Carabids for Natural-Enemy Pest Control: combining ecology and knowledge exchange to bridge the gaps

F - Theses

Jowett, K. 2022. Carabids for Natural-Enemy Pest Control: combining ecology and knowledge exchange to bridge the gaps. F - Theses

AuthorsJowett, K.
Abstract

Carabid beetles are proven predators of crop pests and weed seeds. Agri-environmental measures, such as grass margins and beetle banks, are beneficial to the abundance and diversity of carabids. However, there is a lack of consensus over which measures are most effective in terms of Natural enemy Pest Control (NPC) by carabids, and interactions with the surrounding landscape.
This thesis aimed to improve the efficacy and applicability of farm management interventions that increase the abundance and diversity of carabid species that contribute to NPC. I analysed data from the Farm Scale Evaluation experiment to determine the effects of landscape features and crop management on species abundance and diversity. To investigate further, I undertook trapping campaigns on a plot-scale and a farm-scale experiment. For this I used novel subterranean traps and standard pitfall traps to capture both above and below ground activity. Data were analysed with Linear Mixed Models, Generalised Linear Mixed Models, multivariate and spatial statistical methods. Central to my findings was that the response of key species varied differentially according to crop type, distance from field edge, adjacent habitat, and boundary feature. By incorporating below-ground sampling, I was able to deliver new understanding of the distribution of soil-dwelling carabid larvae relative to adults, and argue for the inclusion of predatory larvae in the estimation of ecosystem services provided by carabids.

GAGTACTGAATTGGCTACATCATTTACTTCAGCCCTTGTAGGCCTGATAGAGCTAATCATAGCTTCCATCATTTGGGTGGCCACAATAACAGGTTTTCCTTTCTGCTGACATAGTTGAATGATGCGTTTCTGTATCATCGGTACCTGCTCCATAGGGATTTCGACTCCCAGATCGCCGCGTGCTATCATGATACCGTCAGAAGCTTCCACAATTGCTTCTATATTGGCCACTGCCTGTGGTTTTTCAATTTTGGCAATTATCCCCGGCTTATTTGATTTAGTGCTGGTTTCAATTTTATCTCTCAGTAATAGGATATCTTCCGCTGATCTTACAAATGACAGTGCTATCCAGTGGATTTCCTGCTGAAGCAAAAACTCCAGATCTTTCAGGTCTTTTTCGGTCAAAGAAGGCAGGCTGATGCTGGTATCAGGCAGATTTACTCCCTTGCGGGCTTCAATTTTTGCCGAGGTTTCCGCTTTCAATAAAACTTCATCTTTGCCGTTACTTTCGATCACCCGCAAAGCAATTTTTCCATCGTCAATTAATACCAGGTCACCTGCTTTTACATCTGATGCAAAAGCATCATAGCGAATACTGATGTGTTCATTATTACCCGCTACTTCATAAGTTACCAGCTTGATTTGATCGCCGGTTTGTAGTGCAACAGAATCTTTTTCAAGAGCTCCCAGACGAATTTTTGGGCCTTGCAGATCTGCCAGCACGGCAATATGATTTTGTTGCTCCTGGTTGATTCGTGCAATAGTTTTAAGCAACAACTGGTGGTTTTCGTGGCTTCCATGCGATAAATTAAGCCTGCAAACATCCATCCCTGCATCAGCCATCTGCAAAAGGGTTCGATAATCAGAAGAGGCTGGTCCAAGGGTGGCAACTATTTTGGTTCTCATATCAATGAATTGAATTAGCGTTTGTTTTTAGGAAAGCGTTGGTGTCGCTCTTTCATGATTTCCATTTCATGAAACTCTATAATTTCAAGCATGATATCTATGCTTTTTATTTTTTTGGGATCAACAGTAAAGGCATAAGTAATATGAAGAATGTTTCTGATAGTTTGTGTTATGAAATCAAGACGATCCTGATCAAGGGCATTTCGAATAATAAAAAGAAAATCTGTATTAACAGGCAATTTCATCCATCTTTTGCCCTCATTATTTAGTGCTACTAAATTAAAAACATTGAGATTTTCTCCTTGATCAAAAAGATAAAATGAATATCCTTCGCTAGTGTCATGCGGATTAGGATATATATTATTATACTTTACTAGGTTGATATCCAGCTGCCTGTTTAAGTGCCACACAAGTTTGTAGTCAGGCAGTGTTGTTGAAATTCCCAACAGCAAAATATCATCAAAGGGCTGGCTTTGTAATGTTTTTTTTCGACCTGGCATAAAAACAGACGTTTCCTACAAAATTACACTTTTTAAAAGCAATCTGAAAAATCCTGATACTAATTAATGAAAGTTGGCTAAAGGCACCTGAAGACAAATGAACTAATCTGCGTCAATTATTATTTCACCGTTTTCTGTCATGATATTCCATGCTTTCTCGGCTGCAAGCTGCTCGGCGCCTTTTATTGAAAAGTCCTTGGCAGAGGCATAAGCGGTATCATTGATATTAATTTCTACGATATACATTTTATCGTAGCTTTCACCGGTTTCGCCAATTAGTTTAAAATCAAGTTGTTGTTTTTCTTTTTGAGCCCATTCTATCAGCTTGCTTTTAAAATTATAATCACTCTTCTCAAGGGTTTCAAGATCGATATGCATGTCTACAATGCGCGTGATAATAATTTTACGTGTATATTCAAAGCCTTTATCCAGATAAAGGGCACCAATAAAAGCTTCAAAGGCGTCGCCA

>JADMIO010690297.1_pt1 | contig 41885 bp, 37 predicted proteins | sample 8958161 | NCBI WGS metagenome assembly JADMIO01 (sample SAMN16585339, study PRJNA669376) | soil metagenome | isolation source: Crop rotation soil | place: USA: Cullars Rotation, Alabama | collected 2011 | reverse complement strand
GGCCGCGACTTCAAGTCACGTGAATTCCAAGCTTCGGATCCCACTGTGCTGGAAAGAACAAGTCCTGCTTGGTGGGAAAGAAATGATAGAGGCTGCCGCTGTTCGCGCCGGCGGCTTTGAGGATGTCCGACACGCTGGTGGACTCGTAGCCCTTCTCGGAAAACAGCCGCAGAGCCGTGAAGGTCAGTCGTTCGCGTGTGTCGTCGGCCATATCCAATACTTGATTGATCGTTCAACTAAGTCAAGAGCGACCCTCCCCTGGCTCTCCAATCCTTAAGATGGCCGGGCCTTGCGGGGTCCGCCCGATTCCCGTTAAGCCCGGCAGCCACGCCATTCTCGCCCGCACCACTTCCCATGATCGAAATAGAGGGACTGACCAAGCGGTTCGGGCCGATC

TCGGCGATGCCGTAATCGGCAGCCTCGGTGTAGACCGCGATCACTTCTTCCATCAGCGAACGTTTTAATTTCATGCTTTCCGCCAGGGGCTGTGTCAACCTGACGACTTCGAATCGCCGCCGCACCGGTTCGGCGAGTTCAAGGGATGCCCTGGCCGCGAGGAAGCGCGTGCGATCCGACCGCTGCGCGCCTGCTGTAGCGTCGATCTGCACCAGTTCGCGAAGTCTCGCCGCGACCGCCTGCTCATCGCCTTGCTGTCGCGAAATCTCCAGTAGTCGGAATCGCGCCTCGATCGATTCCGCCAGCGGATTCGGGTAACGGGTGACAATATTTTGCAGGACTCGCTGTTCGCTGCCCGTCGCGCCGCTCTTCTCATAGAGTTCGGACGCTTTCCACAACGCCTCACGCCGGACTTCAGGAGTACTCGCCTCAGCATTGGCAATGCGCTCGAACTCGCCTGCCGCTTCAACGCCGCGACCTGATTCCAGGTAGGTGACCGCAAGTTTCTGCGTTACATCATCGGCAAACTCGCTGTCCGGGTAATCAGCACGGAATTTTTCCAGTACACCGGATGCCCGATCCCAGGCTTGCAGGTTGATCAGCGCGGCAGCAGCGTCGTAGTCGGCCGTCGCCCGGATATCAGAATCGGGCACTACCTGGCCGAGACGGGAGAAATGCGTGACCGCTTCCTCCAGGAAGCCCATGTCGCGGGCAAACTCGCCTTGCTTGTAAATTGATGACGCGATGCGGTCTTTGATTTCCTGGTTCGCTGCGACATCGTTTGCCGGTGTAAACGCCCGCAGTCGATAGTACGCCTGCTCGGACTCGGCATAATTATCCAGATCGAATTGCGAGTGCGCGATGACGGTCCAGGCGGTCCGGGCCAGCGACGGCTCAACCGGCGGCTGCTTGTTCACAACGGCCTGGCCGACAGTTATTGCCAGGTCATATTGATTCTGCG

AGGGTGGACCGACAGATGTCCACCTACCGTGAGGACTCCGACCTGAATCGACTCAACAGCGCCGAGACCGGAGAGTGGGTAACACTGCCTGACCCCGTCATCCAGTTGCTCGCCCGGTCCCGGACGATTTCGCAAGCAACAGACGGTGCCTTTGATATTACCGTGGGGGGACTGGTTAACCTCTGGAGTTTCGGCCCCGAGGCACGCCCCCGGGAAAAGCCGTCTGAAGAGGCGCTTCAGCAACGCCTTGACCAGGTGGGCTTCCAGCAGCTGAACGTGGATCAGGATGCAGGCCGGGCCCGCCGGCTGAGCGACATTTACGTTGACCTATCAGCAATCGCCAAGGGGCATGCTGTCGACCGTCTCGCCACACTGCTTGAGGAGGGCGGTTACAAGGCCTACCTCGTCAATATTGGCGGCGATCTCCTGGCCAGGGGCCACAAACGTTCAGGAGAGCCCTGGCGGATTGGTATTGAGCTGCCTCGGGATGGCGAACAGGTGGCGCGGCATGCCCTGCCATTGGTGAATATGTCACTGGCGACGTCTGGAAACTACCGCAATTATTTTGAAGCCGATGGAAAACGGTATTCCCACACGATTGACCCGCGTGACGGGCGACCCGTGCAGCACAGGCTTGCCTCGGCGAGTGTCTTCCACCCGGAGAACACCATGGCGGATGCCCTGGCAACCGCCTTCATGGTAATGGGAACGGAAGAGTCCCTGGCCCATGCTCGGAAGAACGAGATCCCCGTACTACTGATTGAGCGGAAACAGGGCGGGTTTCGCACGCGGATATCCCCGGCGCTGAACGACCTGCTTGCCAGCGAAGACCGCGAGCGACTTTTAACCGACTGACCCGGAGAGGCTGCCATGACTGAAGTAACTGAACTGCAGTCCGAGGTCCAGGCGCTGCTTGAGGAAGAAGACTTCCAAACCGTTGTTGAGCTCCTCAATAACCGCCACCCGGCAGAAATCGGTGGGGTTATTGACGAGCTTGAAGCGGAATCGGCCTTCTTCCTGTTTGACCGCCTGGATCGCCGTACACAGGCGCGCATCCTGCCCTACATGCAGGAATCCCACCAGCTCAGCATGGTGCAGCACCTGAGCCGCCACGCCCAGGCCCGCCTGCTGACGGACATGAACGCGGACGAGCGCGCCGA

To incentivise farm management for NPC it is essential to understand the key motivations of farmers. To that end, I surveyed farmers to discover awareness, attitudes, and behavioural intent towards carabid beetles. Knowledge exchange interventions were also deployed. Farmer attitudes to carabids were positive, and experimental knowledge exchange treatments had a significant effect on behavioural intent. By drawing experimental and behaviour findings together, I was able to recommend specific actions favourable to farmers that were likely to boost NPC.

Year of Publication2022
PublisherUniversity of Reading
Rothamsted Research
Open accessPublished as bronze (free) open access
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Permalink - https://repository.rothamsted.ac.uk/item/9883z/carabids-for-natural-enemy-pest-control-combining-ecology-and-knowledge-exchange-to-bridge-the-gaps

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